tax advisor, Junior Tax Manager at RSM Poland
The obligation to prepare tax documentation in the case of transactions by/with partnerships has been a source of confusion among taxpayers for a quite long time. To prepare or not to prepare? That’s the question! – such a paraphrase of the famous Shakespearian quote clearly illustrates the dilemma that many taxpayers have had to face.
The TP documentation obligation – Is it or is it not?
Until the end of 2014, the issue of TP documentation was troublesome insofar that it was not clear whether the commercial nature of transactions made by partnerships may be verified by tax authorities and thus, if the authorities have the right to estimate the taxpayer’s income (e.g. co-owner of such partnership) or not.
Such right granted to tax authorities is, for obvious reasons, of material importance for the level of potential tax risk. One of the best methods to minimize the risk is professionally prepared and comprehensive TP documentation. And here our dilemma arises. On one hand – partnerships were not (and are not) obliged to prepare TP documentation. Regulations on TP impose such obligation on taxpayers and provided that partnerships are not the income-tax payers (with the exception of a limited joint-stock partnership), this obligation is not applicable to partnerships. This issue is so important since the legislator juggles the notions of a taxpayer, domestic entity, foreign entity, related entity… and the mentioned are obviously not equivalents that can be used interchangeably.
Art. 9a of the Corporate Income Tax Act (Art. 25a of the Personal Income Tax Act), which indicates who and when is obliged to prepare TP documentation, refers to a taxpayer, whereas Art. 11 of the Corporate Income Tax Act (Art. 25 of the Personal Income Tax Act), which regulates, among others, relations between parties, refers to the notion of an entity. Provided that statutory conditions regarding the relations between parties are met and that thresholds for values of transactions are exceeded, the TP documentation obligation could apply only to partners of partnerships, because it is them who are income-tax payers. On the other hand – despite the lack of the documentation obligation – a stance (confirmed by some judges of administrative courts) occurs that tax authorities have the right to verify transactions to which partnerships are parties, because the regulation does not specify if «the conditions agreed on or imposed» refer only to certain conditions of transactions between related parties. The bare minimum is only, which results from the location of this regulation, that one of domestic entities – related party within the meaning of Art. 11 of the Corporate Income Tax Act – shall be an income-tax payer (Voivodship Administrative Court in Poznań in the judgement of 13 October 2010, file ref. no. I SA/Po 526/10). The message was, therefore, as follows: „Dear Taxpayer, are you making transactions with or as a partnership? Do not worry, there is no need for TP documentation. Still, please do not feel surprised if we decide to verify the commercial nature of such transactions and estimate your income (and you will have nothing to defend yourself with)”.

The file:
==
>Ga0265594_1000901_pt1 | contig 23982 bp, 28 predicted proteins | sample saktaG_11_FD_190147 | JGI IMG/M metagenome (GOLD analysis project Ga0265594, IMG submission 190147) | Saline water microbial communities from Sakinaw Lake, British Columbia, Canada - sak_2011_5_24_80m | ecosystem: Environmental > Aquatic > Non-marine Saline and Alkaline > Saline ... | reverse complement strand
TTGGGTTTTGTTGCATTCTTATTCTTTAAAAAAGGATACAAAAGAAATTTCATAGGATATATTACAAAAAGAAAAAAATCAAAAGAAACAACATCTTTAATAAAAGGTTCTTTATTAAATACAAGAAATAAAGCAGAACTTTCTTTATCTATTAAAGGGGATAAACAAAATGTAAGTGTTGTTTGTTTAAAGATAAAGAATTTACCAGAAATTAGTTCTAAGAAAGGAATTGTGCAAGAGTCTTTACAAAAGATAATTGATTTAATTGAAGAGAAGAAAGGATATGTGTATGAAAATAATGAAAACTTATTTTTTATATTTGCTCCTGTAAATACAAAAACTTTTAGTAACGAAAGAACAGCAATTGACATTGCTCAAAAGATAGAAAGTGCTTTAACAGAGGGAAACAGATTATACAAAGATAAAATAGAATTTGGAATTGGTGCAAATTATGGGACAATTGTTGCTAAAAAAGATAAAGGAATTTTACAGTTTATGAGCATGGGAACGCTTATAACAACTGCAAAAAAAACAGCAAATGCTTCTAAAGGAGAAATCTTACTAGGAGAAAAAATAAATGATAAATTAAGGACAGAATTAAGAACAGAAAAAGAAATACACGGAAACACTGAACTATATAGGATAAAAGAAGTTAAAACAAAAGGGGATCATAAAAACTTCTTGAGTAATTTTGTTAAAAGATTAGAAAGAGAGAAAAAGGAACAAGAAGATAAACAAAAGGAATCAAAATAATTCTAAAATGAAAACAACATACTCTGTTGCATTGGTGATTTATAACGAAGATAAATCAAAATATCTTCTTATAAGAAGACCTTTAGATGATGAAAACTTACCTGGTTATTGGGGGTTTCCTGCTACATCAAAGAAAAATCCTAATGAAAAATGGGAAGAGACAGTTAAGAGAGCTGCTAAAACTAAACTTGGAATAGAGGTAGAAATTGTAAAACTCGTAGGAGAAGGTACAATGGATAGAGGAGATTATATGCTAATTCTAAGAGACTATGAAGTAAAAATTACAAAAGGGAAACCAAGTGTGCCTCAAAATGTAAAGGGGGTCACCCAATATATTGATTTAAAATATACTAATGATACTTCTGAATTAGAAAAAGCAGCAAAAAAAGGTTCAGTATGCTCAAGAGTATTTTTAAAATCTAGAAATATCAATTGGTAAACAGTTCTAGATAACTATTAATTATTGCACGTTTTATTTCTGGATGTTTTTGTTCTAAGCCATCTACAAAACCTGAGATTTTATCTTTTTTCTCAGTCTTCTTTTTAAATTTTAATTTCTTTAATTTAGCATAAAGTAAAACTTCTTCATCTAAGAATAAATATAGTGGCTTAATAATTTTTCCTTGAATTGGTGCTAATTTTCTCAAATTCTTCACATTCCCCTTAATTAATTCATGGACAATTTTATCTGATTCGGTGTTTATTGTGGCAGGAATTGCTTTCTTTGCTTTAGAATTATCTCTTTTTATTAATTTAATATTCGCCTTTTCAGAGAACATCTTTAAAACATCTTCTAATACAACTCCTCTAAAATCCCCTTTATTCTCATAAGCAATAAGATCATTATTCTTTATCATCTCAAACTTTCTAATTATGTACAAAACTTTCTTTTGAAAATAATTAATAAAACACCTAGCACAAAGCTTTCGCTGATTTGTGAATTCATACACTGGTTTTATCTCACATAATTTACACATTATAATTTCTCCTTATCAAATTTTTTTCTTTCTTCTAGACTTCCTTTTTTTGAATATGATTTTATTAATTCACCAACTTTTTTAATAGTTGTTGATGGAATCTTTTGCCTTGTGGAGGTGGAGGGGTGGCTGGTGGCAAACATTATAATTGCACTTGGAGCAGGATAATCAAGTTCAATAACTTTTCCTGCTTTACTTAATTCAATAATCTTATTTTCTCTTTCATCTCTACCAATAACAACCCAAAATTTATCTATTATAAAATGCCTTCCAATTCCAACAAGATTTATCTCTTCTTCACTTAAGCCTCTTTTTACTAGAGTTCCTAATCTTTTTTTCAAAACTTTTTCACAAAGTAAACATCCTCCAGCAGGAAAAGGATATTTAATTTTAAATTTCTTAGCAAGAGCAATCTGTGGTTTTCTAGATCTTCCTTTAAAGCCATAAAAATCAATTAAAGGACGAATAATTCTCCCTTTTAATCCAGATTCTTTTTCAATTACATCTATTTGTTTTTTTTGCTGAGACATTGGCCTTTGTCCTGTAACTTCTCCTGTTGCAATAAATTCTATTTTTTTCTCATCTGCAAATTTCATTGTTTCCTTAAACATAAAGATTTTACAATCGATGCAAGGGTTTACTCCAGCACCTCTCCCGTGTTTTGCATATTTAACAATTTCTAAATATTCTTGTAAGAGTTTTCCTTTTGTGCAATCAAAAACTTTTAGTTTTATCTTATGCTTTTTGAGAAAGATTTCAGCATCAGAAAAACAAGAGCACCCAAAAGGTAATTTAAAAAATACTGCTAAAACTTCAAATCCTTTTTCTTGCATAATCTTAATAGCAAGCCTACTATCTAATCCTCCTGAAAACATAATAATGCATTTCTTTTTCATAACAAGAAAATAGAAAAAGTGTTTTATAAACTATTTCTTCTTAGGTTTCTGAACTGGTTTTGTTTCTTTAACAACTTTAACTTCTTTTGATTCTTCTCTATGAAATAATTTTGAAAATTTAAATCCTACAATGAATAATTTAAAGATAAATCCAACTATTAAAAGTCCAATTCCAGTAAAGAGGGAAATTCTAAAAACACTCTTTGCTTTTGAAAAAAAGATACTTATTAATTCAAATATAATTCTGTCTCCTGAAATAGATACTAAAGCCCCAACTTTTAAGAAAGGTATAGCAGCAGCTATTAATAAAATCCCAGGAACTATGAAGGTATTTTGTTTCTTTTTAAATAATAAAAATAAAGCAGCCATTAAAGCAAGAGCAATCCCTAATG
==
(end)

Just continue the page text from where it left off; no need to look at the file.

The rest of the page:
If in trouble, nothing but TP documentation
The above statement is certainly a considerable simplification. It is not that in such a hypothetical situation, a taxpayer is totally defenseless. As part of an investigation or tax procedure, the taxpayer could use a whole range of evidence (unless they go towards proving that tax authorities have no right to verify the prices they applied). Nevertheless, it is clear that well-thought out documentation which had been already prepared, would be a far more solid line of defense. Taking the above into account, many taxpayers – notwithstanding the lack of such obligation – used to decide to prepare the TP documentation regarding transactions to which partnerships were parties. Just in case.
One problem less, two problems more…
Since January 2015, the dilemma of TP documentation is no longer the case for the legislator specified the notions of domestic and foreign entities that can be considered related parties. The ranks of „the lucky” were joined by a new category – organizational units without legal personality, which include partnerships. Therefore, transactions to which partnerships are parties (e.g. transactions between a limited company and a partnership, transactions between two partnerships and transactions between a partner and a partnership) may be subject to estimation of income by tax authorities. Similarly to how it was before, the obligation to prepare TP documentation will be imposed on partners of a partnership and not the partnership itself.
A new element introduced when amending the Art. 9a of the Corporate Income Tax Act (Art.25a of the Personal Income Tax Act) is the obligation to document one of the following “transactions” between two related taxpayers: conclusion of the articles of association of a company that is not a legal person, joint venture agreement or any agreement of a similar nature. At the first sight, it seems that tax authorities will be able to verify the commercial nature of conditions of the agreements, especially the rules on the rights of partners (the parties) to share in profits and losses, which rules are established in an agreement. Is this feasible? That is a good question which we will try to answer in future posts. At present, we can only quote lyrics of the song of the Piersi band and say: There will be! There will be fun! A lot will happen!...